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Identity Theft - Identity Theft& Identity Fraud...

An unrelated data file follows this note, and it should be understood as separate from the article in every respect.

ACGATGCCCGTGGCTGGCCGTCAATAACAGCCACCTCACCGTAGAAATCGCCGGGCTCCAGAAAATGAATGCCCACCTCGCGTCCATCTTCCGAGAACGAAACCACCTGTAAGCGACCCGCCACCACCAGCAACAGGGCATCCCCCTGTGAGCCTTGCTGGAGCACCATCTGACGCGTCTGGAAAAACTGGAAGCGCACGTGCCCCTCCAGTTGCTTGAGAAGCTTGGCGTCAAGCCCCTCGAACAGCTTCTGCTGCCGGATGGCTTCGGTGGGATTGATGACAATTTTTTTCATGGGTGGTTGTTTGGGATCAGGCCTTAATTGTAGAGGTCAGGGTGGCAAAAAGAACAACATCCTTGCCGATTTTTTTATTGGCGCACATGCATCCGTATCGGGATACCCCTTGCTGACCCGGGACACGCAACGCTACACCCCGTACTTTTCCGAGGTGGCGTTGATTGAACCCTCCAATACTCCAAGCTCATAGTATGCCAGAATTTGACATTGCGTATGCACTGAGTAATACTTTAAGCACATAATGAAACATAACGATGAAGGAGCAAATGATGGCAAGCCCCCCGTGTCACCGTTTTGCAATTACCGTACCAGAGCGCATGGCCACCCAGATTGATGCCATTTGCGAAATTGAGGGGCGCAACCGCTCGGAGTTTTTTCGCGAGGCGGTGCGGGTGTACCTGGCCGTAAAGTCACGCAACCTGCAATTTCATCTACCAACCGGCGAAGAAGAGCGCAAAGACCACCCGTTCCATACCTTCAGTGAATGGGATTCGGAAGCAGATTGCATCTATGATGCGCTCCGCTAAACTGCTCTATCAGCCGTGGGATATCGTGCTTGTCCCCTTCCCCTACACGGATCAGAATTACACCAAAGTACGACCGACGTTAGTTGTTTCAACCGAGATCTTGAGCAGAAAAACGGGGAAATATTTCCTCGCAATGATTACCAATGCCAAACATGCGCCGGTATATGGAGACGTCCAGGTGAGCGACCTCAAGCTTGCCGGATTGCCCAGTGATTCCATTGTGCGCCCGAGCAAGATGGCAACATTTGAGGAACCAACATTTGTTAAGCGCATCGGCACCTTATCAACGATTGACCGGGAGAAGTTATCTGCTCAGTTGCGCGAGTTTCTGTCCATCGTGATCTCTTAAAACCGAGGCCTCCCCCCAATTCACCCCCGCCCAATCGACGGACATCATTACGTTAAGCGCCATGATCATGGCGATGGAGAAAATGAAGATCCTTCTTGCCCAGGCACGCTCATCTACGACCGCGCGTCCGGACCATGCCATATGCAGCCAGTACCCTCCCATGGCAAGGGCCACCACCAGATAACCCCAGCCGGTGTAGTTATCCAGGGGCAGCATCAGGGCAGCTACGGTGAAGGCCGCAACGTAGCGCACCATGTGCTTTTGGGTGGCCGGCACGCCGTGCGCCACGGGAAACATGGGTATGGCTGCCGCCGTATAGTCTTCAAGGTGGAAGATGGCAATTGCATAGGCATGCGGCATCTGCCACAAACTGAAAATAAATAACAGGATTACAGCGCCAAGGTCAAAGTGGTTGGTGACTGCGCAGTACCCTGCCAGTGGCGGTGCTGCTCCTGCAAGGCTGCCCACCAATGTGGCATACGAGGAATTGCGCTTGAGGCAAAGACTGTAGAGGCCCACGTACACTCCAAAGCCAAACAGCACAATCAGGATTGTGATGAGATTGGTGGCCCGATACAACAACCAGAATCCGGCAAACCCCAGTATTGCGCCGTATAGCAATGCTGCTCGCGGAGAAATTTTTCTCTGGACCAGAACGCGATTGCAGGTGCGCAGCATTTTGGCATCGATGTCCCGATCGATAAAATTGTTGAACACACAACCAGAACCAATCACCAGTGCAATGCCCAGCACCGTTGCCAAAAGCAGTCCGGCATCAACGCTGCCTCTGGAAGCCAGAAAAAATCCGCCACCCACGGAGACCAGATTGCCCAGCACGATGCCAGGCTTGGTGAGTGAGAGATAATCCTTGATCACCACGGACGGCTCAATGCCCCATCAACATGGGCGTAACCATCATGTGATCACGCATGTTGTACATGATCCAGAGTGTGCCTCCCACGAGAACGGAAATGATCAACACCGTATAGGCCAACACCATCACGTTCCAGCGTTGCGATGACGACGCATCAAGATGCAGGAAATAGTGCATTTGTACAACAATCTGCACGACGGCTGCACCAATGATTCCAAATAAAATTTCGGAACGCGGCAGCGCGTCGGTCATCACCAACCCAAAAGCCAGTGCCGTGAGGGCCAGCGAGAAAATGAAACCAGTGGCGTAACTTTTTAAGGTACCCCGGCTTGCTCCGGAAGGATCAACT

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Unformatted text preview: Identity Theft & Identity Fraud Definition Common ways to commit How to avoid What Are Identity Theft and Identity Fraud? "But he that filches from me my good name/Robs me of that which not enriches him/And makes me poor indeed." - Shakespeare, Othello, act iii. Sc. 3. The short answer is that identity theft is a crime. Identity theft and identity fraud are terms used to refer to all types of crime in which someone wrongfully obtains and uses another person's personal data in some way that involves fraud or deception, typically for economic gain. What Are Identity Theft and Identity Fraud? Unlike your fingerprints, which are unique to you and cannot be given to someone else for their use, your personal data - especially your Social Security number, your bank account or credit card number, your telephone calling card number, and other valuable identifying data - can be used. In many cases, a victim's losses may include not only out-of-pocket financial losses, but substantial additional financial costs associated with trying to restore his reputation in the community and correcting erroneous information for which the criminal is responsible. Data, Data Everywhere... Video surveillance E-commerce Customized video on-demand Video-conferencing Networked devices Data mining Biometrics Radio Frequency Identification (RFID) Location-Based Services (LBS) 4 In one notorious case of identity theft, the criminal, a convicted felon, not only incurred more than $100,000 of credit card debt, obtained a federal home loan, and bought homes, motorcycles, and handguns in the victim's name, but called his victim to taunt him -- saying that he could continue to pose as the victim for as long as he wanted because identity theft was not a federal crime at that time -- before filing for bankruptcy, also in the victim's name. While the victim and his wife spent more than four years and more than $15,000 of their own money to restore their credit and reputation, the criminal served a brief sentence for making a false statement to procure a firearm, but made no restitution to his victim for any of the harm he had caused. This case, and others like it, prompted Congress in 1998 to create a new federal offense of identity theft. What Are Identity Theft and Identity Fraud? Identity Theft FTC Complaints: 2000: 31,000 2001: 86,000 2002: 162,000 Top consumer fraud complaint in 2002 30% growth predicted going forward Estimated 9.9 million victims in 2002 Average impact: $1500 175 hours of clean up credit disruptions Cost to consumers = $5 billion Cost to industry = $48 billion 42% of complaints involve credit card fraud Video free credit report http://youtube.com/watch?v=MqSc92uMAbw Most Common Ways To Commit Identity Theft shoulder surfing listen in on your conversation dumpster diving "preapproved" credit cards (activate the card only from his or her home telephone number but this is not yet a universal practice) Spam Google a criminal can take over that individual's identity to conduct a wide range of crimes: for example, false applications for loans and credit cards, fraudulent withdrawals from bank accounts, fraudulent use of telephone calling cards, or obtaining other goods or privileges which the criminal might be denied if he were to use his real name. If the criminal takes steps to ensure that bills for the falsely obtained credit cards, or bank statements showing the unauthorized withdrawals, are sent to an address other than the victim's, the victim may not become aware of what is happing until the criminal has already inflicted substantial damage on the victim's assets, credit, and reputation. Identity Theft: The New Way To Rob a Bank http://youtube.com/watch?v=t3olh5mVl7U&featu ID Theft Websites http://www.usdoj.gov/criminal/fraud/websites/idtheft.html http://www.bbbonline.org/IDtheft/ http://www.ftc.gov/bcp/edu/microsites/idtheft/ Federal Crimes: ID Theft Laws 1998 Congress passed Identity Theft & Assumption Deterrence Act of 1998, 18 U.S.C. 1028 "knowingly transfers or uses, without lawful authority, a means of identification of another person with the intent to commit, or to aid or abet, any unlawful activity that constitutes a violation of Federal law, or that constitutes a felony under any applicable State or local law" Identity Theft Penalty Enhancement Act Increases penalties for aggravated identity theft, prescribes minimum prison sentences Most states have laws, vary widely http://www.ftc.gov/bcp/edu/microsites/idtheft/lawenforcement/laws.html 18 U.S.C. 1028(a)(7). This offense, in most circumstances, carries a maximum term of 15 years' imprisonment, a fine, and criminal forfeiture of any personal property used or intended to be used to commit the offense. Schemes to commit identity theft or fraud may also involve violations of other statutes such as identification fraud (18 U.S.C. 1028), credit card fraud (18 U.S.C. 1029), computer fraud (18 U.S.C. 1030), mail fraud (18 U.S.C. 1341), wire fraud (18 U.S.C. 1343), or financial institution fraud (18 U.S.C. 1344). Each of these federal offenses are felonies that carry substantial penalties - in some cases, as high as 30 years' imprisonment, fines, and criminal forfeiture. recent cases Central District of California. A woman pleaded guilty to federal charges of using a stolen Social Security number to obtain thousands of dollars in credit and then filing for bankruptcy in the name of her victim. More recently, a man was indicted, pleaded guilty to federal charges and was sentenced to 27 months' imprisonment for obtaining private bank account information about an insurance company's policyholders and using that information to deposit $764,000 in counterfeit Southern District of Florida. A woman was indicted and pleaded guilty to federal charges involving her obtaining a fraudulent driver's license in the name of the victim, using the license to withdraw more than $13,000 from the victim's bank account, and obtaining five department store credit cards in the victim's name and charging approximately $4,000 on those cards. ID Theft & Data Breach Data Theft Enables ID Theft Insecure Personally Identifiable Information (PII) susceptible to abuse Key PI: name, ssn, addresses, birthdate, mothers maiden name, various acct#s & PINs, what else? CA's SB.1386 1st & most significant 30 states since passed laws requiring individual notifice of security breaches http://www.privacyrights.org/ar/ChronDataBreaches.htm CA Leadership in Privacy Law Security Breach Disclosure SB 1386 Effective 7.1.03 ID Theft applicable to govt AND business Applies to "persons" conducting business in CA Covers PII "linked" to ssn, drivers lic #, acct#, security codes (e.g., pin, p/w) Unencrypted data raises risk exposure CA's SB 1386 What: any breach of securityunauthorized acquisition of computer data triggers duty To Whom: affected CA resident When: "most expedient time possible" & "without unreasonable delay" How: written, electronic If cost exceeds $250,000 or to over 500,000 persons, then: email, conspicuous website & press Remedies: damages, injunction, but not security fix, market pressures enabled Fair & Accurate Credit Transactions Act: FACTA Effective 1.1.04 ID Theft Protections, Quicker Resolution of Disputed History & New Business Models Free Credit Report, Regional Roll Out 9.05 Notice to Consumers Before Adverse Report to Credit Bureau Creditor Investigation before Invoking Collector Requires FFR Consumer Report Disposal Security/Data Breach Sites http://www.ftc.gov/bcp/edu/microsites/idtheft/business/data-brea EFF.org EPIC.org Litany http://www.privacyrights.org/ar/ChronDataBreaches.htm http://www.idtheftcenter.org/breaches.pdf U.S. v. Gibson (W.D.Wash. 8.19.04) No. CR04-0374RSM 2004 U.S. Dist. LEXIS 20445 1st HIPAA Conviction, plea bargain: 16 mos prison & $15,000 restitution ID Theft by technician of leukemia patient during 1st bone marrow transplant @ Seattle Cancer Care Alliance on 9.03 Despite U.S. Sectoral Approach, Privacy Sectors Frequently Linked children, video rentals, Privacy rights limited to "sectors" E.g., financial, healthcare, telecommunications, online, Healthcare workers enabled to ID & abuse vulnerability from financial information Identity Theft Prevention What Can You Do to Protect Yourself? http://youtube.com/watch?v=uFcRMrsZsJU CNBC's Big Brother, Big Business http://www.cnbcbigbrother.com/ http://video.google.com/videoplay?docid=6061213358499552766 The rapid advance of technology allows companies to monitor our every move and record our most private personal information. Driving habits are being recorded; employees are monitored, shoppers and diners are observed and analyzed; internet searches are saved and used as evidence in court. It is big business that collects most of the data about us. But increasingly, it is the government that's using it. BIG BROTHER, BIG BUSINESS takes an enlightening and sometimes disturbing look at how the growth of the information society may be eroding the freedoms many people take for granted. 23 ...